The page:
Author Options:

Flyback transformer broke in two days Answered

Hi, I made a flyback driver from a 555 timer 2 days ago and now its not working. I think the flyback broke but i dont know. I ran the driver with 6 volts at first but got tired of the 1 cm sparks so I used 12 volts instead and it stopped working. I left it alone for a while, and when i tested it again, it worked again. Now its not working again and i think the flyback broke this time but im not sure.



Best Answer 7 years ago

Why do you think it's the transformer and not the driver?


This circuit is junk without the use of a decoupling capacitor for the 555 and a clamping network for the MOSFET. Back EMF will eventually kill the MOSFET and/or the 555, but as stated by steveastrouk the back emf spike is what causes the HV on the output so you will be sacrificing performance in turn for circuit protection.

The flyback is most probably fine, I have abused mine with a couple hundred watts and it still works fine.

Ah, you have taken too much current through it and killed the 555. Add an external transistor to run the transformer next time

I followed this schematic http://tacashi.tripod.com/elctrncs/555sstc/555sstc.htm
I did add a transistor and the 555 timer still works

Try the transistor then, since you didn't say you had one in the original question. If you increase the voltage too much on the primary, then the current in the transformer shoots way to high, as the transformer's core saturates.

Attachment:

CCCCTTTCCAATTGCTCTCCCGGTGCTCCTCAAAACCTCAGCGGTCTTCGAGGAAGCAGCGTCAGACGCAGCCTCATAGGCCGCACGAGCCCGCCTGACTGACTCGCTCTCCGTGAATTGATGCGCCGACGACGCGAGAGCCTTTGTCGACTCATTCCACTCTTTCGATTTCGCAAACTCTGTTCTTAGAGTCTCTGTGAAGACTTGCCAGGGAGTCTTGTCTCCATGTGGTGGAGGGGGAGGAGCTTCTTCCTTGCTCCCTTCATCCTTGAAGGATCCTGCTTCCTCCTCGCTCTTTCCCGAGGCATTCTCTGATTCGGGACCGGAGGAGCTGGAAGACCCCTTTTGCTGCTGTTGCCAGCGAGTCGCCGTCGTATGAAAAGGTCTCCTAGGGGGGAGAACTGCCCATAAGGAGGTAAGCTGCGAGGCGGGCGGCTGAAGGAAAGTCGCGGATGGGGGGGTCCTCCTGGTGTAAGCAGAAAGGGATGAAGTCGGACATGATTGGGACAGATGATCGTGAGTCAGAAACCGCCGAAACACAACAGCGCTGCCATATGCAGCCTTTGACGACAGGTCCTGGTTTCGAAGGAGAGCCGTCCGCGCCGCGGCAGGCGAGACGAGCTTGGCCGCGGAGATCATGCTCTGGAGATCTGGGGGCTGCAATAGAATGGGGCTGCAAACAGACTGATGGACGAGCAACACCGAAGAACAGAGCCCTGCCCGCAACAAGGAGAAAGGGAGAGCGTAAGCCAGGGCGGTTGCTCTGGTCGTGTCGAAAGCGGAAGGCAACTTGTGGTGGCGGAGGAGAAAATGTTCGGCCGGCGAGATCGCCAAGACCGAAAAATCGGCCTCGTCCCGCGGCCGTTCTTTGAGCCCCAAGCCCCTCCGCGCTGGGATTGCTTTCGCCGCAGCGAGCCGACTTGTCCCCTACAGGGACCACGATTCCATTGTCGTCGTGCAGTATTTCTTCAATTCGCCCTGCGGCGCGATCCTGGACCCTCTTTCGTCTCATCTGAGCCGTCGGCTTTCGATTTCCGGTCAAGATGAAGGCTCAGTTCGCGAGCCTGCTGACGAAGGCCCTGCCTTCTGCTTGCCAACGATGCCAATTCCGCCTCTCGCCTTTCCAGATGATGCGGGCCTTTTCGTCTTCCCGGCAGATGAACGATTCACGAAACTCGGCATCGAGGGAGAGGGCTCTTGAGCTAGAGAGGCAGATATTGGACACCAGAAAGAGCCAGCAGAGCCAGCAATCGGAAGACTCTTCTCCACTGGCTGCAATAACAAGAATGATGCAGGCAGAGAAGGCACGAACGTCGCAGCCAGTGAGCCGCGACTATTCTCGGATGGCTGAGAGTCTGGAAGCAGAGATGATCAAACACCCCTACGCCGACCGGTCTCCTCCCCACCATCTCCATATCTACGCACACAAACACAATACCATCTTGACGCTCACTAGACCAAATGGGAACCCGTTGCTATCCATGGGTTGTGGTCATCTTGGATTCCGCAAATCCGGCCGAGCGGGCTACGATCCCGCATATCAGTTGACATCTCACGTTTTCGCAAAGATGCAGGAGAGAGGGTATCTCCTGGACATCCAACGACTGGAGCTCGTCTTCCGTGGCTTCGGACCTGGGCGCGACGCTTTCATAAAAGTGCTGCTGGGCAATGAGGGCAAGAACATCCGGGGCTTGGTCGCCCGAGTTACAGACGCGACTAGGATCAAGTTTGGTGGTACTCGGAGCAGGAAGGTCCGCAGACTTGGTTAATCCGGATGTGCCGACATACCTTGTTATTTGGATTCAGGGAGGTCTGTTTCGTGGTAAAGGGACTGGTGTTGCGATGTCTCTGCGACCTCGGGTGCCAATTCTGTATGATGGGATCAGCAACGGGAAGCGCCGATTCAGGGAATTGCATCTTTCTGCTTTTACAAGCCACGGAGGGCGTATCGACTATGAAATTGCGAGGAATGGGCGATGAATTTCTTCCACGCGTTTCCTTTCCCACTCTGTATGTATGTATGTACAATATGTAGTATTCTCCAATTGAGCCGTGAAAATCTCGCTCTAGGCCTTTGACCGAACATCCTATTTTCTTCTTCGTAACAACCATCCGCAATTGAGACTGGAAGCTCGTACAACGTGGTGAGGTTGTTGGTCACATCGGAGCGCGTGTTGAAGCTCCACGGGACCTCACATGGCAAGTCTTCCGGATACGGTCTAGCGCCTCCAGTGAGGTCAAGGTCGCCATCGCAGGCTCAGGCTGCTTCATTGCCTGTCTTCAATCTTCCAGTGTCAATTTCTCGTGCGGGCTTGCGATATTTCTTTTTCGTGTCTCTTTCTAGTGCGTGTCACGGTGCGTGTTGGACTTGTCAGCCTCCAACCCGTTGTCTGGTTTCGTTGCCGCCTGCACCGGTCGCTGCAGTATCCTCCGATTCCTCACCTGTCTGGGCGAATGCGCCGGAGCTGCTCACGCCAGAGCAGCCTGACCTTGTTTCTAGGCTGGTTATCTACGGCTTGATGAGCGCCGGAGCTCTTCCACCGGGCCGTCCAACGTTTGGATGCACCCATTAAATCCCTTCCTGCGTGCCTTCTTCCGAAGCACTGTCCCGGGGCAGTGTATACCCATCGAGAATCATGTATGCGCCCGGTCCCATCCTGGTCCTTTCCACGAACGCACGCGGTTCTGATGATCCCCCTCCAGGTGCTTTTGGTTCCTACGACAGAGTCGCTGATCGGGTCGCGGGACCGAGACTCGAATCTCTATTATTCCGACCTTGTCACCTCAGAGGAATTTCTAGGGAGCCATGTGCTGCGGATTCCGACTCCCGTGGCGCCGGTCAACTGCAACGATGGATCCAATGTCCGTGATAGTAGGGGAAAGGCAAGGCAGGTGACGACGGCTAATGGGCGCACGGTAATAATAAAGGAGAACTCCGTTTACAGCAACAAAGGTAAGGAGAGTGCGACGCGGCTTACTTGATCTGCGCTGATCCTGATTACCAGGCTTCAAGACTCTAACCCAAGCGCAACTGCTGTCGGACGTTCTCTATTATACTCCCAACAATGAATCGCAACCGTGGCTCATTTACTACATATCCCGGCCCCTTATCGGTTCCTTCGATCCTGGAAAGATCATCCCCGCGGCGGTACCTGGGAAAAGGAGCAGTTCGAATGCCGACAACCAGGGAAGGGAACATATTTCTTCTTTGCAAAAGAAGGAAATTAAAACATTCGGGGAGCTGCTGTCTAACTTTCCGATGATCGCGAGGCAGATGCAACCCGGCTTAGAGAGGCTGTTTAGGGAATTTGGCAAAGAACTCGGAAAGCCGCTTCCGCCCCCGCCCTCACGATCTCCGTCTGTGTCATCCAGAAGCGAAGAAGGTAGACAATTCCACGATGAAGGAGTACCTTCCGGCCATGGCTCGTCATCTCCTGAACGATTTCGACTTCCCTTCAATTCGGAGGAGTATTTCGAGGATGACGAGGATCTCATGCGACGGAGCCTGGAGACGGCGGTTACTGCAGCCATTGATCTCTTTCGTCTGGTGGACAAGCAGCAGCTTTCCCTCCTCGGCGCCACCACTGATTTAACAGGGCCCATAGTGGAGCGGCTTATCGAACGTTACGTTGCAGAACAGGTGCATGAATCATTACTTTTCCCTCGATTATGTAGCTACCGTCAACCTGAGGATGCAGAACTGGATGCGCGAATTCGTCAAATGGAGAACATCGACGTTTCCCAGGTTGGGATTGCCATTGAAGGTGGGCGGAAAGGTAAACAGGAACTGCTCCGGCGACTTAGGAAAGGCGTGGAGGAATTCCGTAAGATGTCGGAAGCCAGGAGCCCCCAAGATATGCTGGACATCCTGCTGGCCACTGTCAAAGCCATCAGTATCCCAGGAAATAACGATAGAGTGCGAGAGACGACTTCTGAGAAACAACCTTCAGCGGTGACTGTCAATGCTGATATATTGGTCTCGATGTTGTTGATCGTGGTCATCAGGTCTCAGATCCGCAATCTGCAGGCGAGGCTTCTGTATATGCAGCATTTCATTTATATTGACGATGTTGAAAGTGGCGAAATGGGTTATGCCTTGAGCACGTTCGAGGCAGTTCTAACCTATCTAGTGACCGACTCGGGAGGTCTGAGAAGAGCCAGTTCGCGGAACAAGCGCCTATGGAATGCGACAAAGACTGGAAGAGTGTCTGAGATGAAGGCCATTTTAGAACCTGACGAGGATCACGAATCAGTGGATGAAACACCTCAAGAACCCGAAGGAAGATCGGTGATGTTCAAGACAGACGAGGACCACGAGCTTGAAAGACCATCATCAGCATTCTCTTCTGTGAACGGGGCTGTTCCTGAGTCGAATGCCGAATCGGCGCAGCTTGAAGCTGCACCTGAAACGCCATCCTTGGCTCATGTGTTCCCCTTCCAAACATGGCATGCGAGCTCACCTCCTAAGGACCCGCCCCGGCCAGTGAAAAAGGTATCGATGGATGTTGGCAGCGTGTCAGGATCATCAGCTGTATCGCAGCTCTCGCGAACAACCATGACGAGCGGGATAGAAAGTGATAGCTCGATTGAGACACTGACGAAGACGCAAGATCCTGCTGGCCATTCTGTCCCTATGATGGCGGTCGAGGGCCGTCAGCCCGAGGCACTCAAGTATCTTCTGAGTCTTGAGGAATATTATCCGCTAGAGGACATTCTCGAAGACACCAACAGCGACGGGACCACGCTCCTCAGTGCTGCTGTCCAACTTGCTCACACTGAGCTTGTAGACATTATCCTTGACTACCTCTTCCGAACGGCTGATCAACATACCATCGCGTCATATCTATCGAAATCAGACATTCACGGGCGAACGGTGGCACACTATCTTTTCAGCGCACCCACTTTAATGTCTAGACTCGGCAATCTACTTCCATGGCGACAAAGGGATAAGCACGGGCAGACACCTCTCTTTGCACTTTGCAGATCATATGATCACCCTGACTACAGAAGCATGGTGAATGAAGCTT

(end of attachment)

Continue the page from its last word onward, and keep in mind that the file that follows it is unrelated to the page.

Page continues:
Also put a diode across the coil primary with the cathode (band end) at the top, otherwise you'll be getting a large back EMF into the circuit which could damage the 555 or transistor.

Ah - So I see!
I always assumed that it was the current pulse into the Xformer which caused the HV in the secondary.  I see now it's the collapsing field.
Obvious when you think about the name - flyback transformer.

Precisely. Its an energy exchanger, you wind up the energy in the field around the core, that energy is delivered when it collapses into the secondary.

The original point of course was that you wanted the lovely linear current ramp for other things, and the HT generation was a free benefit. Very clever.


Hmm.... With the demise of the CRT telly I'd forgotten all about the original use of the line output transformer #;¬)